Am sad for DS2 - he has been put in a lower maths group(13 Posts)
than the top set, it seems (well he says and I haven't spoken to school yet) to make room for another child. He says the work is too easy now but he still gets the homework from the top set.
He has been in year 4 for 2 weeks. He had assessments at the end of last year and was a level 4b in maths, teacher said he was the quickest in her class. I know this child who has taken his place on the "top set" was a level 3a because mother and i are friends.
I am not level-obsessed, I actually hate sats. But I'm really not comfortable with this woman teacher - another friend had a child in her class last year and she dropped levels over the years, and lost enthusiasm
I don't care which group he's in as long as he is happy and interested. But maths is his thing, and he's upset and I just want to rip the stupid teacher's face off for putting him back into the anxiety where he vomits and stops eating
it was too reasonable a title wasn't ti?
should have been something like AIBU "to go and slap DS2's new teacher for putting him down a maths group?"
Just go in and ask them to put him back where he was happy and able and learning.
My inner cynic says he has been shunted because he can be trusted to 'coast' and still get a good grade - but that's not best for him.
Go in and nag them about it. Again and again and again.
Has he been put lower to help the less able? Tell him he has until he can move back up again. Is he given the higher level work and just sitting in the lower class? Is he the only one to have moved? Bit odd isn't it? Speak to the teacher and get to the bottom of it and insist on move back if no good reason.
I am afraid that if you want this sorted frandly you will have to. Just sit down and talk to your ds, reassure him that you will not go there guns blazing and start shouting(as some kids are worried about that), and that you just want to have a little chat so that he will be happy again. If he has the ability and he is unhappy in the lower group where he will not be challenged enough, than its not good for him, he is the one who wil loose out in the long run. Might come demotevated and not do the best that he can for himself.
I think you will have to talk to the teacher too. If by knowing the other child's mum you are sure your DS should be on that table too. If it happened the way you say it had (being moved to make space for another child rather than not being at the right level for the top table)it cannot be right. Surely they can add another little table to accomodate an extra child in the group? or have 2 top tables (happened in DD1's class)I think Pigletmania summs it well.
It happened to my DS when he was in year 4 too, being put down to the one-below-the-top table ('twas very frustrating for him as maths is his best subject). Colditz' suspicions make a lot of sense. Year 4 is when - I think - the schools start the build-up to the dreaded SATS. In our case I spoke to his teacher and she had an explanation that satisfied my summer-born DS well: he liked to ask more questions than the much older boys in the top table; he still was doing the toughest work, so he was getting the best of both worlds. In my heart I suspect it was also politics of promoting the "high flyers" of the class (*an appalling term - fume*, but I'll leave that for another story), but this did seem a good explanation as far as DS was concerned.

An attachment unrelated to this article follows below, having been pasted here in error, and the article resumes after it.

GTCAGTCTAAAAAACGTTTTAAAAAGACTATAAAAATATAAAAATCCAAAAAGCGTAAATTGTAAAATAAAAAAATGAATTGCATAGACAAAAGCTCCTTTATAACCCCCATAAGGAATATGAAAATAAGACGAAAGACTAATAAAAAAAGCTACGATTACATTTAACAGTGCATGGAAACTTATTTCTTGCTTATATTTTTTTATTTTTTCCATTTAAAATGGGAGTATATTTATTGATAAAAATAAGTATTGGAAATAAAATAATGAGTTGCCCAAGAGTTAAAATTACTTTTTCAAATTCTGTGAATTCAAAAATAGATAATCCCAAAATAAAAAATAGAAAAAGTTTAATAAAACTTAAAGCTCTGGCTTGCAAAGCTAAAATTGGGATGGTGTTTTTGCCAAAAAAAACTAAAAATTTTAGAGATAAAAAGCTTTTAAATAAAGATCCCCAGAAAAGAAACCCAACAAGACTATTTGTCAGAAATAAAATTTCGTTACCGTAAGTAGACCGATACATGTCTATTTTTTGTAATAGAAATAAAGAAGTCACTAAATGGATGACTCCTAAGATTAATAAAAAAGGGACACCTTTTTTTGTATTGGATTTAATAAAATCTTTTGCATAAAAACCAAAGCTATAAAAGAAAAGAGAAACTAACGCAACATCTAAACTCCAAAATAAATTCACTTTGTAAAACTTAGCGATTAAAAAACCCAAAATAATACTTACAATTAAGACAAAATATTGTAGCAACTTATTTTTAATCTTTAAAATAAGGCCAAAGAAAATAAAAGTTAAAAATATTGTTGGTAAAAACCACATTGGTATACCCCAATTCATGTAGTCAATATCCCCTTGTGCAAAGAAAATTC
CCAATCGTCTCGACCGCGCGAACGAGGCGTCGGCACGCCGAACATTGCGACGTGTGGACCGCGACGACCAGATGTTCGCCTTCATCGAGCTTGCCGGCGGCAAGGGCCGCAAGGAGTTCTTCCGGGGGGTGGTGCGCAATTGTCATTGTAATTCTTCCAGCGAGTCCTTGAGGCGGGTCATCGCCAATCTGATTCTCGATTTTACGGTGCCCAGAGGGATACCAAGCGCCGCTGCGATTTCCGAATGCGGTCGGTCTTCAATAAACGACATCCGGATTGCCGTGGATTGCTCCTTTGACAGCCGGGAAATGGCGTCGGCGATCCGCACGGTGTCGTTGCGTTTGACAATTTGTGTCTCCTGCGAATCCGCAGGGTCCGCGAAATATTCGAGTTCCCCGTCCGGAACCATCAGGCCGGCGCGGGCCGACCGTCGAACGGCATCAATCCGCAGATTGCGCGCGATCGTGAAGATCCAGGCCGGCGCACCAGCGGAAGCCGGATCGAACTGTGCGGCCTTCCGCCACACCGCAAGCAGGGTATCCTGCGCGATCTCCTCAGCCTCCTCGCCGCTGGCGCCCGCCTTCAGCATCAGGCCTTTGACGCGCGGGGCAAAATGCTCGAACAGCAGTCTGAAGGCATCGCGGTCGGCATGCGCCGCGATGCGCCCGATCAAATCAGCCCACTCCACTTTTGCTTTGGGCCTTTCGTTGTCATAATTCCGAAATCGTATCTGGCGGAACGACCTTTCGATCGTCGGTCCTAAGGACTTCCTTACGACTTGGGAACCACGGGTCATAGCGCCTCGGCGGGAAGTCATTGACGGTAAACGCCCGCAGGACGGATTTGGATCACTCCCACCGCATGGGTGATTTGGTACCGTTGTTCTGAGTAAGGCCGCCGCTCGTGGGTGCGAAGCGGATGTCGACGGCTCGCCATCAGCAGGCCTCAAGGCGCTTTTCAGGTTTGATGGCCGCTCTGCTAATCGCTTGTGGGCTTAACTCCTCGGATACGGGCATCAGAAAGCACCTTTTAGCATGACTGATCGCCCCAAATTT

FWIW we also decided after that to get him a fortnightly tutor to focus on his maths. Counter to normal practice: to work on him in his best subject. The impact on him was amazing as he gained enormously in confidence, working with someone one-to-one and doing work at home before it was introduced in class, which built his confidence across the board. (He's now in all top sets in year 7).
If it's any consolation, please don't worry what set your DS is in in Yr 4. Now that my 4 DCs are all at secondary school, I can safely say that their sets at primary school, and also their peers, have not been reflected by how they have done academically in GCSEs/A Levels. My DS got moved down 4 sets in Yr 6 - at that time she didn't have a good grasp of the basics - and she got A* maths. Many of the 'high flyers' of Yr 6 ended up average, many of the ones 'never going to amount to much' have done incredibly well with strings of A* GCSEs. What matters is going to a good secondary school and for the child themselves to want to do well. You say you're not level obsessed but why are you comparing your 8 year old's 4b with someone else's 3a? It means nothing. What does sound worrying is that your DS is vomiting and not eating through anxiety because he has gone down a set - is it the school that is making him feel bad about himself?
My ds was all over the place in Y4 - he is bright and able, so we just had lots of talks about doing his best.
In our school the top 2 sets do mostly the same work anyways.
"I just want to rip the stupid teacher's face off for putting him back into the anxiety where he vomits and stops eating"
If your son is showing such distress because he has been put down a set whether it is justified or not should be secondary to why he is so upset about it. Could ther be a connection between how he feels and your reaction?
mmm.. If he's getting homework from the top set, than he is in the top set.
Maybe they just have 2 tables now and he doesn't realise?
The actual work might just be easy because they are going over yr 3 work to make sure everyone is up to speed.
I would be very wary about going into school and making a fuss.
I also think it's dangerous to make assumptions on a teacher based on the performance of one child you know.
Infact the tone of your post sounds like you're ready to hate this teacher from the off. Make sure you don't let this show.
agree unavailable... worrying that he's so anxious.
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